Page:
Patients with advanced organ disease—all had main disease severity and progression criteria—presented less parameters of general severity and progression than the rest of trajectories and a lower percentage of geriatric syndromes. In contrast, they presented a larger percentage of systemic infections (11.2%) and more unplanned admissions than the other groups.
Patients with advanced dementia and those with chronic neurological diseases presented severity criteria, functional (49.7%) and cognitive (83.2%), and geriatric syndromes: ulcers (9.3%), persistent dysphagia (23.6%), repetitive falls (12.8%) and delirium (18.7%). These patients presented less need of resources than the other groups, and there was a low perception of palliative needs among the professionals (13.3%) compared to relatives (34%).
48.2% of the whole NECPAL(+) patients did not present severity and progression criteria for any chronic disease. In comparison with the other trajectories, no indicator in this group (‘advanced frailty patients with no advanced disease criteria’) was especially prevalent or relatively infrequent: for instance, these patients present more functional severity criteria (10.6%) than patients with cancer (4.5%) and patients with organ failure (5.3%), but lower than patients with dementia (49.7%); they present less nutritional progression criteria (9.7%) than patients with cancer (23.3%) and patients with organ failure (11.5%), but more than patients with dementia (6.8%) or they have more comorbidities (Charlson: 3.07) than patients with dementia (2.28), but less than patients with cancer (5.34) and patients with organ failure (3.38). Globally, professionals had low perceptions that these patients had palliative needs.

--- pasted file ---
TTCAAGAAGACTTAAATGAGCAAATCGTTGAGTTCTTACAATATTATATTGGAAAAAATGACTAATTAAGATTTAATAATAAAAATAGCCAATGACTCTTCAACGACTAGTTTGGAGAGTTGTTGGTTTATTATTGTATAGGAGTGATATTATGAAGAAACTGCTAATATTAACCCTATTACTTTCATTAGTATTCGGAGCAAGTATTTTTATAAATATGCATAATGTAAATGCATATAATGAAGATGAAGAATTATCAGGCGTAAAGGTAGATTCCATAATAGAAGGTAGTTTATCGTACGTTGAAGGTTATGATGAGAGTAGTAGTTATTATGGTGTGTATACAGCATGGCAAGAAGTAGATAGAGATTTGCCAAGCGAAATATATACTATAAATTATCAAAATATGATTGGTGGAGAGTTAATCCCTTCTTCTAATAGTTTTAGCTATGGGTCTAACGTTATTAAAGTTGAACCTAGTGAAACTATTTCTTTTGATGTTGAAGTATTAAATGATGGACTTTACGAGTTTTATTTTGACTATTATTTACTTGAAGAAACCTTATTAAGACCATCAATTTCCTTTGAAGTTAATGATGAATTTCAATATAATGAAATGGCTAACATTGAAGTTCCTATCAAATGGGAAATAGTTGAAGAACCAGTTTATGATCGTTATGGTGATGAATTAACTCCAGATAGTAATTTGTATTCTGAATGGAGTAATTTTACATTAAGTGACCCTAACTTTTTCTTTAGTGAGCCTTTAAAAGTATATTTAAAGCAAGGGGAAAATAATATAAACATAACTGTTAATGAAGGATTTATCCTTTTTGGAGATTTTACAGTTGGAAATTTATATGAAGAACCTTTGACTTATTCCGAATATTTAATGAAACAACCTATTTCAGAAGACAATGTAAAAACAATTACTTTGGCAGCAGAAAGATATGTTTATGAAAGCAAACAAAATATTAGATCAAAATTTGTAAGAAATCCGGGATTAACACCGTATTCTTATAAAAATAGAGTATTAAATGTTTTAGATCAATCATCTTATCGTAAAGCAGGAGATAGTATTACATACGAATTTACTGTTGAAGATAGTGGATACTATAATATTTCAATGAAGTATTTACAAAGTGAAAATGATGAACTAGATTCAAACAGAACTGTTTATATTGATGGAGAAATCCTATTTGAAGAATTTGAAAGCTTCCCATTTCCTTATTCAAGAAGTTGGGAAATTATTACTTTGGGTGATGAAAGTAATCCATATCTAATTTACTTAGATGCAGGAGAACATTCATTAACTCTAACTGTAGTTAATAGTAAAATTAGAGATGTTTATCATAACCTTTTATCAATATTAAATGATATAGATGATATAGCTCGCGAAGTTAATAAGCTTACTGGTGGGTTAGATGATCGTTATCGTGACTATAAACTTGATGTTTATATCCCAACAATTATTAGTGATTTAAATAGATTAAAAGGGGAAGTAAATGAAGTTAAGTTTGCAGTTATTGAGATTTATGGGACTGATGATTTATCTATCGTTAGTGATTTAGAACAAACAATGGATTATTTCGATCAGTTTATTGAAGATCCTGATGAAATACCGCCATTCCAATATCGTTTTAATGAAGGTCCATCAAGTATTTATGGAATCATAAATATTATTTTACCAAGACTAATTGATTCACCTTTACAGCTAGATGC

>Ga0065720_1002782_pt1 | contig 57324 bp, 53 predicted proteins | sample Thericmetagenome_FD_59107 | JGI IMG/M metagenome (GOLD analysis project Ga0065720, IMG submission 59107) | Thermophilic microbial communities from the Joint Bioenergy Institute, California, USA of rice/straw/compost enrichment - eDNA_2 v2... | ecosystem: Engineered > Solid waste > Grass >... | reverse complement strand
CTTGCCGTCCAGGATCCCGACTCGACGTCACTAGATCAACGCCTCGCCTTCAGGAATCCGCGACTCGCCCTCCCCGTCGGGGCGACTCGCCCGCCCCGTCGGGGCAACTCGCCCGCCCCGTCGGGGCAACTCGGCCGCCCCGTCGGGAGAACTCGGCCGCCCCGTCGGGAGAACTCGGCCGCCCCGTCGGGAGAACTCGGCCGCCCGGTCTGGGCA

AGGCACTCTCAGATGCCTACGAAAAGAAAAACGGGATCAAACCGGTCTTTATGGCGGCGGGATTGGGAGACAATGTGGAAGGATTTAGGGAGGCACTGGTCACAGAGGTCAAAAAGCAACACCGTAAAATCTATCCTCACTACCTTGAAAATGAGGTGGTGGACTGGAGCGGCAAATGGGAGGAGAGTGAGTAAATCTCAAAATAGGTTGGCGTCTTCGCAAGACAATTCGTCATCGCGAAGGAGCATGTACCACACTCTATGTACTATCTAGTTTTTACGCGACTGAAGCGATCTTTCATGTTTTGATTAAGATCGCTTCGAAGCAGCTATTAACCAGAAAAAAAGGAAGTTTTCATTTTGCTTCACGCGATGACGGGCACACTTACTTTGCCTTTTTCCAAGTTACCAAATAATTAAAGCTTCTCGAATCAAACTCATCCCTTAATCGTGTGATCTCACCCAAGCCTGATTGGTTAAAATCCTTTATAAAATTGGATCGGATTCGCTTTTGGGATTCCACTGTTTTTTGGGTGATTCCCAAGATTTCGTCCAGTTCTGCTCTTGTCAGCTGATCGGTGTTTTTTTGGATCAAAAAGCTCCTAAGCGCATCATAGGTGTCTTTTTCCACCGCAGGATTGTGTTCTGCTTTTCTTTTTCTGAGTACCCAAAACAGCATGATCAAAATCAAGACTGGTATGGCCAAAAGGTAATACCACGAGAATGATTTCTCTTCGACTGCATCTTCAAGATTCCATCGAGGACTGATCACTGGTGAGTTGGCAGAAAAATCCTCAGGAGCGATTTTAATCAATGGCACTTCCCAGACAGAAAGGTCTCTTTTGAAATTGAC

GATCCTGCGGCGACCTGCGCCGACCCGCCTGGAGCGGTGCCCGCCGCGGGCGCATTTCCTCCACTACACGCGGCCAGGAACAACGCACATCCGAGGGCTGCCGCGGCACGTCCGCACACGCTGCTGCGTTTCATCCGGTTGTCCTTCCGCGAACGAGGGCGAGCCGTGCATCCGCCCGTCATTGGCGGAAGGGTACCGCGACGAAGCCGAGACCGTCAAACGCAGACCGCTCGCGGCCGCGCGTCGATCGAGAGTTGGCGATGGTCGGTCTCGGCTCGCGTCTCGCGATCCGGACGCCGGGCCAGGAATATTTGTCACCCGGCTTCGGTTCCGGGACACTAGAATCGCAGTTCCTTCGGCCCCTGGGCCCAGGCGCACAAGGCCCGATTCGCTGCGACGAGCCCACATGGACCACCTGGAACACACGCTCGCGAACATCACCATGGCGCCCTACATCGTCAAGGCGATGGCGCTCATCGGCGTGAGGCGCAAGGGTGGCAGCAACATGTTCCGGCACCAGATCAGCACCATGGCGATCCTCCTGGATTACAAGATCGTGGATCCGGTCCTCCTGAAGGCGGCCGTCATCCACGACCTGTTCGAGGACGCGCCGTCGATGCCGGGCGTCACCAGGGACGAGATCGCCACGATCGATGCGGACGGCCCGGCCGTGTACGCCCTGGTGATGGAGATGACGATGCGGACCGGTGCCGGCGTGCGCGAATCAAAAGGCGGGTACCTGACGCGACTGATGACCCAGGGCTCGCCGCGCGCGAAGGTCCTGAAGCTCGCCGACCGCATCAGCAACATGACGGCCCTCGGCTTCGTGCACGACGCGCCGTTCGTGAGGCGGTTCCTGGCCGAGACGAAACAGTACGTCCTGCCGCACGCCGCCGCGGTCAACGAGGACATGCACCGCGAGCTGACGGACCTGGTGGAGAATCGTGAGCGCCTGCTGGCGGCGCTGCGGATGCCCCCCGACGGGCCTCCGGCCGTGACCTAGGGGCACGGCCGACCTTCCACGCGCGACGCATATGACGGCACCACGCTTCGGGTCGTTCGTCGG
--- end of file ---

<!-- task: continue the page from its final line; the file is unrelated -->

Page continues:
Dynamic indicators are more discriminating than static ones to identify PACC.19 Functional and nutritional progression criteria (also cognitive progression could be included if there is delirium)57 are also important, mainly regarding functional loss.58 ,59 This fact is supported by the literature, given the evidence that changing variables have been shown to have better prognostic ability than those variables that remain stable.19 ,58 ,59 Also emotional distress and some geriatric syndromes, though less significantly, have been shown to be useful indicators for early identification.
Beyond the described parameters, we consider that there are no unique and specific indicators to reliably identify PACC, since only a low percentage of patients present most of them. This fact has two implications: (1) early identification of PACC requires a multidimensional evaluation including a wide range of indicators and (2) the different characteristics of these indicators in the diverse groups (cancer, organ disease and dementia/advanced neurologic disease) support the conceptual model of end-of-life trajectories. This model seems to be consistent beyond the described functional dimension: in many of the other dimensions (nutritional, cognitive, geriatric syndromes and use of resources), the behaviour is also different among the groups.